Sheep farming for city dogs ‘saves’ bored, ill-behaved working dogs in the suburbs
Placing energetic working dogs in suburban backyards can lead to destructive behavior, uncontrolled barking, biting, and chasing cars.
- Working dogs can develop problematic behaviors in the suburbs
- They are intelligent, high-energy animals
- Sheep farming provides mental stimulation and exercise
But working dog owners in South East Queensland have found a way for their intelligent dogs to exercise their instincts.
The town’s sheep dog farm is one of the few establishments open to all breeding breeds for training rather than competition.
“These dogs are working dogs and they want to work.”
A former director of the retail chain, Mr Borg had no idea where the enlistment of his long-haired border collie, Bonnie, in a purebred breeding training course, would take him.
A few months later, Sheila Marchant hired him to become a part-time trainer at her breeding school in Woodford, northwest of Brisbane.
Both dog and handler won a lot of ribbons in the pedigree herd trials.
The gift of an experienced collie, Maddi, helped him fulfill a dream of competing with farmers, working untamed sheep.
“Maddi has become my shadow,” said Mr Borg, moved.
“She was an old maid, she was nine years old and I recently lost her before her 15th birthday.
“He [competing] was a huge thing for me. Remember I’m a city dude, I hit my goal.
When Ms Marchant sold her business, Mr Borg began part-time training on a Peachester farm.
He had previously survived two heart attacks and three strokes, but the pressure of paying mortgages on investment property was holding him back from his full-time job as director of forestry operations.
“Forced me into this full time and it’s just grown and grown and grown, to the point that I see over 200 dogs a week.”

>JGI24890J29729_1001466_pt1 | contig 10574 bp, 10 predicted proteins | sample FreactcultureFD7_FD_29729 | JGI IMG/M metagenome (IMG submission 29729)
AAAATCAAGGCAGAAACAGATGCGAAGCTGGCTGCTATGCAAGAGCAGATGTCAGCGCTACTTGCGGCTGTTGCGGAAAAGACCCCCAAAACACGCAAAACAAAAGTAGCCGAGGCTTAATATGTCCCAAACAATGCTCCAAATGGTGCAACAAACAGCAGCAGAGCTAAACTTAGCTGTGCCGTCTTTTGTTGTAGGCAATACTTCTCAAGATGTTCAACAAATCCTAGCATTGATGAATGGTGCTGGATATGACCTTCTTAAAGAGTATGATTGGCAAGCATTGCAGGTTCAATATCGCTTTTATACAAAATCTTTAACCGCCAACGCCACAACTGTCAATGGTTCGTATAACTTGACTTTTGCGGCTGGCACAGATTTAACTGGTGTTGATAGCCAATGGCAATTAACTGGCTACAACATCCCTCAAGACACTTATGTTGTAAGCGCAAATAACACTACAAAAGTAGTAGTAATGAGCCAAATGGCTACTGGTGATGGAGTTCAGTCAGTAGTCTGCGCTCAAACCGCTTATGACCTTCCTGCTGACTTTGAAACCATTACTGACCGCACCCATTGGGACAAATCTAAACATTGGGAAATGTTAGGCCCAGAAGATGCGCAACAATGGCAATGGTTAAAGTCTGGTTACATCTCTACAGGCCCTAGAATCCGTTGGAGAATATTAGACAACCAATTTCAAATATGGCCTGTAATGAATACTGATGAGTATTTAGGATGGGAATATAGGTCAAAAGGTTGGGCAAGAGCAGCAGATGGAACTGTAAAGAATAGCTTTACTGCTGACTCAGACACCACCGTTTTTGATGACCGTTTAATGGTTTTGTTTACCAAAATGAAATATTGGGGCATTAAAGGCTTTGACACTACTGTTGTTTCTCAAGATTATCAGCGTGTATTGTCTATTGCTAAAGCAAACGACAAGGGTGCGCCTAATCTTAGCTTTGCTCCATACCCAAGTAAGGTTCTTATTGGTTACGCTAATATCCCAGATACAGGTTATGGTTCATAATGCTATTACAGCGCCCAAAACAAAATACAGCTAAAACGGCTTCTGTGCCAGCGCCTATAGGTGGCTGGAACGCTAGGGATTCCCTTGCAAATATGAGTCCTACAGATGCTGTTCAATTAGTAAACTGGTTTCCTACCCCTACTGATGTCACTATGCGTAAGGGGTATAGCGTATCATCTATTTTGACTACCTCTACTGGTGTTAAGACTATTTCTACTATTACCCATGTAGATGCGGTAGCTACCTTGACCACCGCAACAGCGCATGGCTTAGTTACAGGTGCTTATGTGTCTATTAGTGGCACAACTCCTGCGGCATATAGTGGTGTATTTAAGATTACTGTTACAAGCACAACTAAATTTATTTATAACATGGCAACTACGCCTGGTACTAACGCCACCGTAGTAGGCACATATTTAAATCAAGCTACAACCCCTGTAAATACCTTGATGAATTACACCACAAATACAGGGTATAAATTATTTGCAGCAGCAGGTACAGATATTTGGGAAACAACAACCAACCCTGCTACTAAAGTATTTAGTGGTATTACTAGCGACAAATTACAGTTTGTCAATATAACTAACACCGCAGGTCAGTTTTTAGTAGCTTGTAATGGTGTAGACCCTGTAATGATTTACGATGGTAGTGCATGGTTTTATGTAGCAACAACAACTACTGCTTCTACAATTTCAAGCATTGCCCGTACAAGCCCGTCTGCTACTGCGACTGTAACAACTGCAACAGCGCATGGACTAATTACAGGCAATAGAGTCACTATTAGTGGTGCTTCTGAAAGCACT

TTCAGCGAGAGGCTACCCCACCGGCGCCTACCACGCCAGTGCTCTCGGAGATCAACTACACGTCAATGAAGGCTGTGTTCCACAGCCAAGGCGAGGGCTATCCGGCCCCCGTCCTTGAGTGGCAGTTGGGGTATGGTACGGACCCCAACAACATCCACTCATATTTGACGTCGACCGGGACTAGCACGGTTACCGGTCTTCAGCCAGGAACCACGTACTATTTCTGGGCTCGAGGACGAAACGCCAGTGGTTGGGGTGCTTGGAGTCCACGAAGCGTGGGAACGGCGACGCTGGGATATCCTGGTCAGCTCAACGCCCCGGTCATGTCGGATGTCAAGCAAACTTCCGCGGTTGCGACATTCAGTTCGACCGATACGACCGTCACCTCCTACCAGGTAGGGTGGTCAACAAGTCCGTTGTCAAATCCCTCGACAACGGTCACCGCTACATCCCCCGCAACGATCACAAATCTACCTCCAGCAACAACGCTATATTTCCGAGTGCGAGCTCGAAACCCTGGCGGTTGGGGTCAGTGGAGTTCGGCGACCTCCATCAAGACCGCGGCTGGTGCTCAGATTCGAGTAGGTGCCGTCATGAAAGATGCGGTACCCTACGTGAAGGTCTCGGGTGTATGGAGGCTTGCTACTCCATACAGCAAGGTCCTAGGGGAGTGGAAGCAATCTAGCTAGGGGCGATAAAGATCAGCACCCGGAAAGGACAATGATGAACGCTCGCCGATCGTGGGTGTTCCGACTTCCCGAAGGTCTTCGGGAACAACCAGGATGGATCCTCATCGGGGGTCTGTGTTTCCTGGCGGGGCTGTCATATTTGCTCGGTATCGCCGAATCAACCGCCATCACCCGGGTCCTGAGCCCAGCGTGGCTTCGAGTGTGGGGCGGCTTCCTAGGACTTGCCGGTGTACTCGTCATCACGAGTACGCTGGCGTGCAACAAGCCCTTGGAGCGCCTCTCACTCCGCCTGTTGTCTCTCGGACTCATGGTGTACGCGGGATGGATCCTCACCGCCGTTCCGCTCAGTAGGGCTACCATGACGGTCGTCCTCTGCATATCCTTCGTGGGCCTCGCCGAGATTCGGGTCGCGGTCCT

Mr Borg believes working dogs belong on farms – unless their owners are committed to providing their intelligent, energetic pets with the stimulation they need.
Exercise the mind
Getting away from the bush was a matter of life and death for Loki the Kelpie.
“He was five months old in an impound in central Queensland and he was about to fall asleep if he was not rescued,” said owner Amanda Vassallo.
Ms. Vassallo’s family lives in a small area and she believes the possibility of herding sheep has helped to improve Loki’s state of mind.
“Loki is a dog that needs something more, he’s constantly running up and down the fence chasing motorcycles or trucks, whatever goes,” she says.
Mr. Borg’s sheep move in sync with him across the yard, sticking close to his legs.
“I am very attentive to my sheep, they are my livelihood and they are not afraid of dogs, they are very tame,” he said.
The Sunshine Coast Animal Refuge Society (SCARS) sends high-energy animals to Mr. Borg to help them live in enclosures.
“We have had around 70 of them in the last year that are working breeds or crosses of working breeds and the main thing we notice is that they are incredibly excited in this environment,” said the president of SCARS, Penny Brischke.
“People should understand that where there is [the training] is executed, it is very safe. “
Mr. Borg explains that using human language, human instincts and human emotions is not the way to interact with dogs, which communicate with body language.
Stephanie Street and her daughter, Ava, brought their energetic kelpie, April, to strengthen their bond.
“She jumps, she licks people, she’s usually boring, but she’s the cutest bitch,” Ms. Street said.
Within 15 minutes of raising the sheep in the yards, April is ready for a rest.
“For that mental stimulation and also the fact that she’s exhausted now, I would definitely come back and try again,” Ms. Street said.
Mr. Borg’s personal dog pack has grown to include 13 border collies and one kelpie.
The day her beloved Collie Maddi died, a customer captured the moment Baaing sheep gathered at the dog’s grave.
Mr. Borg recently purchased the farm, with Sheila Marchant as a business partner.
They improved the road and the fences, with plans for an all-weather infiltrated training area.
“I’m making a change,” he said.